The U.K. journal Anaesthesia has been using CrossCheck to screen every manuscript it receives, according to Steven M. Yentis, MD, editor-in-chief of the publication. In a recent editorial, Dr. Yentis said his journal publication rejected 4% of submitted manuscripts in 2010 because the software turned up evidence of plagiarism.

For example, how common are retractions from the anesthesia literature? Dr. Yentis looked at this question last June, and came up with the following numbers: 26 from the eight leading titles in the specialty dating back to 1993. Of those, 16 (62%) involved papers on which Dr. Reuben was a co-author.

The tally does not include the retraction in the December issue of A&A of an article by German researcher Joachim Boldt, MD, PhD, and colleagues. It does, however, include a retraction in Anaesthesia—evidently the first yet by the title—of a paper on the safety of cardiac surgery without transfusions in Jehovah’s Witnesses.

According to the retraction notice, “the study did not have ethical approval as claimed. In addition, the article was written and submitted without the knowledge or consent” of three of the four authors, who agreed to the retraction. “It has not been possible,” the notice concludes, “to obtain a response from the corresponding author”—who, to add insult to the injury of forgery, evidently misspelled the surname of one of his unwitting collaborators.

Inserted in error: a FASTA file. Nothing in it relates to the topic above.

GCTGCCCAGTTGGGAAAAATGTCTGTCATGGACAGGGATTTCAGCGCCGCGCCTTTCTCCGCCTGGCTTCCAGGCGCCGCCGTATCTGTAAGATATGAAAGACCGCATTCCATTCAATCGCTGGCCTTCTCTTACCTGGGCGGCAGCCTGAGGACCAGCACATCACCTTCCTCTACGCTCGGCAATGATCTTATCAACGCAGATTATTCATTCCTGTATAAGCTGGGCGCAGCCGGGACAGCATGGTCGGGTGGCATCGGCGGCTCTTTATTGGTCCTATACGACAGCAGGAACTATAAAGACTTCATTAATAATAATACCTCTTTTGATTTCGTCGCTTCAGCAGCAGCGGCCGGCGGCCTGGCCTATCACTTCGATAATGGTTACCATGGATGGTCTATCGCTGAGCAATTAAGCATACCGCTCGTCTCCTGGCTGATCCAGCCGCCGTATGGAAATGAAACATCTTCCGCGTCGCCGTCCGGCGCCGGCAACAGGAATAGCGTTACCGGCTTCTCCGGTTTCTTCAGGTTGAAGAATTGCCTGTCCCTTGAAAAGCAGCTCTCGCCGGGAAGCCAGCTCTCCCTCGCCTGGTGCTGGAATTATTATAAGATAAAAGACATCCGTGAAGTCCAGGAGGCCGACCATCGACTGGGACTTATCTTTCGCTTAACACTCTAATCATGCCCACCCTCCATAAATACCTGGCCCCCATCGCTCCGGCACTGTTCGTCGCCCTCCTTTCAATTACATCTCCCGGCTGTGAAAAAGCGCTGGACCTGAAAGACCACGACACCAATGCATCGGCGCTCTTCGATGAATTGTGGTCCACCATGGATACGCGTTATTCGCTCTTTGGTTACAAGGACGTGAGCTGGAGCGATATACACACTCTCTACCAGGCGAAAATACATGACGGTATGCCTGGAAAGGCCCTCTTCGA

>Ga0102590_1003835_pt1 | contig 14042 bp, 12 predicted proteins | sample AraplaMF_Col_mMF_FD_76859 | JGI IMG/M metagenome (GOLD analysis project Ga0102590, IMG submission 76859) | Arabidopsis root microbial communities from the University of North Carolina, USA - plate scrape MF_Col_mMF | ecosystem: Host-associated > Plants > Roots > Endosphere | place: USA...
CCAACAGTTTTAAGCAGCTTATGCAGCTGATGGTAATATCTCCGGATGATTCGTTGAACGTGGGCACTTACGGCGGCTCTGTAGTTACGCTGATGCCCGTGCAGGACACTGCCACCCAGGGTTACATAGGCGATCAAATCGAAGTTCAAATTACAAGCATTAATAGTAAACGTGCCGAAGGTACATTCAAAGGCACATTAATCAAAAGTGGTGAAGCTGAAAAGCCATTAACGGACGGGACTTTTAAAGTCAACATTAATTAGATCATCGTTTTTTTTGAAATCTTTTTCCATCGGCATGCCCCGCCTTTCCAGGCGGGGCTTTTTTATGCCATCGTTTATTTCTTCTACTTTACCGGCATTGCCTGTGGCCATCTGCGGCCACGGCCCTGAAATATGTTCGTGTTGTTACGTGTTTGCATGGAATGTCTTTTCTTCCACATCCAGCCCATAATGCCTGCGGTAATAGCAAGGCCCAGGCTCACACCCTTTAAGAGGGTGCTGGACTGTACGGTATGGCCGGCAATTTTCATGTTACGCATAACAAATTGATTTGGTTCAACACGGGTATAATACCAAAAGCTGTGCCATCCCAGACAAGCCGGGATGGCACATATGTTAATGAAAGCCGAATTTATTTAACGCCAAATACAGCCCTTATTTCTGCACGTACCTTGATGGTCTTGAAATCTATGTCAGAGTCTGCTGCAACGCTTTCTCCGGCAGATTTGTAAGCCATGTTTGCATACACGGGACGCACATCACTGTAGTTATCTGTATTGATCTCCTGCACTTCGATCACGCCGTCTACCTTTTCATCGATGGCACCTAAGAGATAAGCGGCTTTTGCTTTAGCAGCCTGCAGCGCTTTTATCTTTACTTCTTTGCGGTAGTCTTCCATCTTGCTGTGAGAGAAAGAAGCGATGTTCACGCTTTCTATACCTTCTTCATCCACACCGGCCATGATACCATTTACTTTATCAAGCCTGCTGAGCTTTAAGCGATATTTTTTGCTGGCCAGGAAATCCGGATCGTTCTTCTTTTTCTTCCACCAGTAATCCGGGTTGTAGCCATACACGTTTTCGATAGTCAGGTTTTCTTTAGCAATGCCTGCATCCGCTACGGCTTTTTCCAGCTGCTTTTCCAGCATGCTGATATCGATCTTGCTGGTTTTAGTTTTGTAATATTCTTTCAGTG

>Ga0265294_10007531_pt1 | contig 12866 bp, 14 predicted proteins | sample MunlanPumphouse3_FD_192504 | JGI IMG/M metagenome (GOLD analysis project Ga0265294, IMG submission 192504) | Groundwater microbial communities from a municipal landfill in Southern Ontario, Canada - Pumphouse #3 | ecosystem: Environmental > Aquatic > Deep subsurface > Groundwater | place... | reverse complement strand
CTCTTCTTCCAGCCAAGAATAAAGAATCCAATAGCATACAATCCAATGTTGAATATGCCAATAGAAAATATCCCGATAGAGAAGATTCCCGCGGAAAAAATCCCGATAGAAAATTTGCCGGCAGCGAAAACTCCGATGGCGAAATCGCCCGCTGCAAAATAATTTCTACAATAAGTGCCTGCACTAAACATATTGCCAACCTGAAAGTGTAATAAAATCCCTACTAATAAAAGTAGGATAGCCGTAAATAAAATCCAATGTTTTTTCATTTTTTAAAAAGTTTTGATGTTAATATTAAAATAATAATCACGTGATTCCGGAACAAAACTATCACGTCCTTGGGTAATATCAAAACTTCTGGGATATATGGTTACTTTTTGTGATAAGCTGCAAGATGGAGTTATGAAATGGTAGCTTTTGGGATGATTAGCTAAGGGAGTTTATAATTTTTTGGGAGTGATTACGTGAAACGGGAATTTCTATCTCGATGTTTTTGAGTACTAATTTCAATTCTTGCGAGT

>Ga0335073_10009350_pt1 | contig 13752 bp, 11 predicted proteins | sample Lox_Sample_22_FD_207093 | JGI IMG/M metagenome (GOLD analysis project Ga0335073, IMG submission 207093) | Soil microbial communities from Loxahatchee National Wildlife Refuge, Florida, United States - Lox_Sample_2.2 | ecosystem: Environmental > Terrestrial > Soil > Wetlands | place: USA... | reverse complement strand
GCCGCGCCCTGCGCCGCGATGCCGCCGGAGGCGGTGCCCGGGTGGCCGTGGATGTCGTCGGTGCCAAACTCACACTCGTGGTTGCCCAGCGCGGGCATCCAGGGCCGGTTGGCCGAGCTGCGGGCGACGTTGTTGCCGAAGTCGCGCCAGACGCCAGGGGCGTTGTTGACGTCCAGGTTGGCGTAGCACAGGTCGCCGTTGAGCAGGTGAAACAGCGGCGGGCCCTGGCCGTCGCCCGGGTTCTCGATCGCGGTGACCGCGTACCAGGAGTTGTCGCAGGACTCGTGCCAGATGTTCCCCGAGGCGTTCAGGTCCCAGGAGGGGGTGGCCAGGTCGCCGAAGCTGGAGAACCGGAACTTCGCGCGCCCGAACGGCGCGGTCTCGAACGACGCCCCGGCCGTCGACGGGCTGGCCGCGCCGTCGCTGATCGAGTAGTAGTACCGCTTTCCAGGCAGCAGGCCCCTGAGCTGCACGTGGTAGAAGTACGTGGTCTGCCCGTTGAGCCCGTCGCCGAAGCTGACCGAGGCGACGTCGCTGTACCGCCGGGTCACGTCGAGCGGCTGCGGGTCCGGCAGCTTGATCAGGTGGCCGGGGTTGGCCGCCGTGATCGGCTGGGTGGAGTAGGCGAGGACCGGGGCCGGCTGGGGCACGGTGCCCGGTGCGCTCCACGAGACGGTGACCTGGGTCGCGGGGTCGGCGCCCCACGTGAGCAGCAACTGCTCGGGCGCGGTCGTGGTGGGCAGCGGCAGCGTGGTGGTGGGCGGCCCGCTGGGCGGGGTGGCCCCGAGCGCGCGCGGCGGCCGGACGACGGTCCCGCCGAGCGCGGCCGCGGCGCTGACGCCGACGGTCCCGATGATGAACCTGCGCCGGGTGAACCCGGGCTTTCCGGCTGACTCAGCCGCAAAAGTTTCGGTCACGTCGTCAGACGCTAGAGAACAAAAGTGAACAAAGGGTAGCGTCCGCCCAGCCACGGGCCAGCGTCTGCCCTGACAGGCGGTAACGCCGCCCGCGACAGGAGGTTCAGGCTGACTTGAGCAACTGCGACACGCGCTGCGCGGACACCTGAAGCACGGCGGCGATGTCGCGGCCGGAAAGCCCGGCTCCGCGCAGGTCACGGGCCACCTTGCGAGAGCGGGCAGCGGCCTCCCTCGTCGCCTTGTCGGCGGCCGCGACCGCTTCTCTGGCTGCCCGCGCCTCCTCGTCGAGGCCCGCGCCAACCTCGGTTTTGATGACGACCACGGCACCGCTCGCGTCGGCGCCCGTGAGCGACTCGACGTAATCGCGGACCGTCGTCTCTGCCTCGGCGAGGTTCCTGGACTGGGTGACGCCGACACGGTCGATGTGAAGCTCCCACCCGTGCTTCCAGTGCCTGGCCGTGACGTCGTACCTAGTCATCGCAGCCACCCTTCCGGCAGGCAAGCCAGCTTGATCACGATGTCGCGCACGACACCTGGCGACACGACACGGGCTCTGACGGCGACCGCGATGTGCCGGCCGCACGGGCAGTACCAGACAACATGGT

Recently, an Internet forum for medical editors was buzzing with complaints about author misconduct.

“The kinds of crimes I have seen over the years are at best belief defying,” wrote Udo Schuklenk, PhD, professor of philosophy at Queen’s University in Kingston, Ontario, and co-editor-in-chief of the journals Bioethics and Developing World Bioethics. “My all-time favorite, by a long stretch, was the medical journal deputy editor who plagiarized a whole piece we had published in his medical journal (a paper on medical ethics, appreciate the irony of it all). We duly contacted his editor-in-chief as well as the journal’s editorial board. After extended umming and aahhing we were told that a correction (!) would be published, and that—given the deputy editor’s seniority, experience and professional standing—they had accepted the ‘honest mistake’ explanation of their plagiarizing medical ethics expert.

By the way, A&A retracted another article in the December issue, but it doesn’t involve plagiarism, at least not from someone else’s text. In this case, the authors republished a paper they had previously published in German.